The Equal Opportunities Commission (EOC) today (Thursday, 22 March 2012) announced the findings of the “Study on Racial Encounters and Discrimination Experienced by South Asians” which was undertaken from December 2010 to April 2011 by the Centre for Civil Society and Governance of the University of Hong Kong and Policy 21 Limited.
The Study aimed at collecting information on racial encounters between local Chinese and South Asians including behaviours/conduct leading to unpleasant experience and to discern whether these behaviours/conduct are related to racial discrimination. The Study was based on 19 focus groups interviews, comprising 107 Chinese and South Asian stakeholders who were classified into 5 groups by their status, namely, home-makers, retirees, employees, students, and NGO representatives.
Key Findings of the Survey
- The local Chinese community regarded South Asians as part of the Hong Kong community and believed they were entitled to the same citizenship rights and benefits as local Chinese. South Asians in general did not think discrimination was too serious in Hong Kong, and they admitted that the situation was actually improving in the last ten years.
- However, there has not been a high degree of social integration as there has been very little interaction between local Chinese and South Asians at the individual and family levels. The two key factors that have prevented social interaction between the groups are : the lack of a common language and scant understanding of the others’ cultures.
- The main problems South Asians faced were learning to read and write Chinese for students and finding employment for adults.
- Education -------- Many South Asian students found learning written Chinese too difficult and they were forced to give it up when they did not receive adequate help. Limited knowledge of spoken and written Chinese has turned out to be a major factor against them in job seeking and tertiary education, as Chinese language is a standard entrance requirement for both employment and further studies. Besides, the medium of instruction in vocational training institutes was mostly Chinese, thus limiting South Asian students’ choices of studies.
- Employment ------- The most common types of discrimination against South Asians adults were related to finding employment and on-the-job treatment. Some South Asians regarded the requirement of knowing written Chinese for manual jobs like dish-washing, laundry, cleaning and construction, unreasonable. They pointed out that the Chinese language requirement after the handover in 1997 had essentially restricted their chances of becoming civil servants. Some of them felt being treated unequally by their employers as they were assigned to “3D” jobs ---- dangerous, difficult and dirty ---- more frequently than their Chinese colleagues.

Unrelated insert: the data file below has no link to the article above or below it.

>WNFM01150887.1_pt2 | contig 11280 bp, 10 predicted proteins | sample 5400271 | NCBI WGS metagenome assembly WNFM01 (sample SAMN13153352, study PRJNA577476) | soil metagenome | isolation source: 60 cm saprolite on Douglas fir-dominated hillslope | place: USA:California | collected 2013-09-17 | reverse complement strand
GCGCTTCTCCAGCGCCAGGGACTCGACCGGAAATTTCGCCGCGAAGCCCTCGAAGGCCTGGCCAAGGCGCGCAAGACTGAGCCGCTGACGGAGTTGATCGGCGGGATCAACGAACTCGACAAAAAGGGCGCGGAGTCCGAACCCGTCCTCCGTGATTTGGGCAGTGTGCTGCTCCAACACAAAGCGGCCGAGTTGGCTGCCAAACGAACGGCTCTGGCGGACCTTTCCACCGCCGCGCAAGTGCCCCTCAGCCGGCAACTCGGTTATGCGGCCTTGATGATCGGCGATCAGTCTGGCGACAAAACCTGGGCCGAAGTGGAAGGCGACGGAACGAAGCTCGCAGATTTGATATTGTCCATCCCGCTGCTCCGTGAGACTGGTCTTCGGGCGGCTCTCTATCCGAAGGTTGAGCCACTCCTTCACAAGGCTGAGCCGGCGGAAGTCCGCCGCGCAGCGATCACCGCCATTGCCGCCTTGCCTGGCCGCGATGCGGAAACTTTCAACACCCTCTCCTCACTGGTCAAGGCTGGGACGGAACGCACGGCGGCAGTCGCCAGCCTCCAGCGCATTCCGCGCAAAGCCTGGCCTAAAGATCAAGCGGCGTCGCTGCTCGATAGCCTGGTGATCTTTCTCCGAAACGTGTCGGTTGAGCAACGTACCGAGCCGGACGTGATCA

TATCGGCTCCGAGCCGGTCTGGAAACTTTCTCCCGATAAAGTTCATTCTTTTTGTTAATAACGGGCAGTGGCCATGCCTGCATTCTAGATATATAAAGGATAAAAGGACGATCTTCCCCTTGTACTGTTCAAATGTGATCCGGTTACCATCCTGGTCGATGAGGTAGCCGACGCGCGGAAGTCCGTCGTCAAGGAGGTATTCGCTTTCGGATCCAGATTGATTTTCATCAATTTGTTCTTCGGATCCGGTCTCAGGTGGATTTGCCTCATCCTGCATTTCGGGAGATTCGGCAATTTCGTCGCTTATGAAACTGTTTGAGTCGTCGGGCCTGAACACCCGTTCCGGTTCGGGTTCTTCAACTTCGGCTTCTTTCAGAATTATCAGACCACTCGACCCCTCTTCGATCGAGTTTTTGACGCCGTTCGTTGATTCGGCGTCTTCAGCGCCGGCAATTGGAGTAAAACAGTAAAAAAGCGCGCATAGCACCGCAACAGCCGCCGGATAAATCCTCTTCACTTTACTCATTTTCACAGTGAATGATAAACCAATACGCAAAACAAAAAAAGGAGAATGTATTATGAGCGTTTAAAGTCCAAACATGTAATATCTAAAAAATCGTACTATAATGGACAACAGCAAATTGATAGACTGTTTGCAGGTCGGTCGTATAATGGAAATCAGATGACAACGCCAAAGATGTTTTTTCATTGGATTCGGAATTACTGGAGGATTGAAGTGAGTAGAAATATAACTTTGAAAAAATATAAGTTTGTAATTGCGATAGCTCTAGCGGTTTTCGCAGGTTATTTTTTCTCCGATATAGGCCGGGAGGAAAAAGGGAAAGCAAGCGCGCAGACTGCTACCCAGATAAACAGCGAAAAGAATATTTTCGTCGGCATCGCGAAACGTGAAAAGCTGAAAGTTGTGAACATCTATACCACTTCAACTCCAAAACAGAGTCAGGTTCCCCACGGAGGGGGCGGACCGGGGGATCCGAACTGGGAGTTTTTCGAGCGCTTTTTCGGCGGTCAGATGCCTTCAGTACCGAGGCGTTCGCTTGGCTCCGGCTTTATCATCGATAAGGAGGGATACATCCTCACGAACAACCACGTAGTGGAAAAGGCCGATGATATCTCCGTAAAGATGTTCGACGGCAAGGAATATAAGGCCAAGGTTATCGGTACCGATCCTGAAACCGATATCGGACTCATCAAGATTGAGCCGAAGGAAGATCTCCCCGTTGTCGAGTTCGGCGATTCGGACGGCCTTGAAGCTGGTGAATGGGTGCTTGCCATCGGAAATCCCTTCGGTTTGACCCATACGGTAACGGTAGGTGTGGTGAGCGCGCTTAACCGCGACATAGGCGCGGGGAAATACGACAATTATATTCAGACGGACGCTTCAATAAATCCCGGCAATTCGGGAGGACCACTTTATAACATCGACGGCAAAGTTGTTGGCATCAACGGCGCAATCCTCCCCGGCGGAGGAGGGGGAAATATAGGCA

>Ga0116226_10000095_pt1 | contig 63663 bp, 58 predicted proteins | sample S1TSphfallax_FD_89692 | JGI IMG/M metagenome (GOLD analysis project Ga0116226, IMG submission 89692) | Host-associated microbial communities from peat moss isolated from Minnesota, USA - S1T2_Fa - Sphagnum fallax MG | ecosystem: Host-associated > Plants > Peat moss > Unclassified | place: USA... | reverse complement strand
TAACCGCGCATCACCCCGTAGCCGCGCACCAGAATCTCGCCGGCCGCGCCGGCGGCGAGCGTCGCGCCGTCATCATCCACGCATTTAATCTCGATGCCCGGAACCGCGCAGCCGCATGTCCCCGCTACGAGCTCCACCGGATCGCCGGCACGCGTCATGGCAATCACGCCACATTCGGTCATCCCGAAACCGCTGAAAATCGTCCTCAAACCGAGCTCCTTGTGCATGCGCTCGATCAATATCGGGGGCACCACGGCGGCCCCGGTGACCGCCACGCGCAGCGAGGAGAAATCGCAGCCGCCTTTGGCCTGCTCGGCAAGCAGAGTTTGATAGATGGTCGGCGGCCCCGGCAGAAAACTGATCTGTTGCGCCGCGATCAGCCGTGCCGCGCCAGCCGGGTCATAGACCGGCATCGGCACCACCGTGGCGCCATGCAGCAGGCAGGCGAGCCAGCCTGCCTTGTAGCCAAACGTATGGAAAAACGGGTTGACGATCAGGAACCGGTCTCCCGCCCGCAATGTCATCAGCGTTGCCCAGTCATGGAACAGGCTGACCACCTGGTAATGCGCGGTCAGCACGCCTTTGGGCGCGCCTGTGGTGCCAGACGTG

- Social interaction --------- South Asians were offended by manners such as covering one’s nose in the proximity of a South Asian, and avoiding sitting next to a South Asian on public transport. But Chinese people who exhibited these behaviours might not be entirely aware that most South Asians found them rude and insulting.
- Provision of goods, services and facilities --------- Though South Asians had not been denied services in restaurants and shops, some of them reported that it was difficult for them to open a personal bank account and to get a credit card. As the banks had few legitimate reasons to refuse them the service, they therefore regarded it as a possible case of racial discrimination. Many South Asians also found it hard to rent residential flats and commercial offices. Real estate agents often discouraged them, telling them that Chinese property owners did not want to lend their properties to South Asians.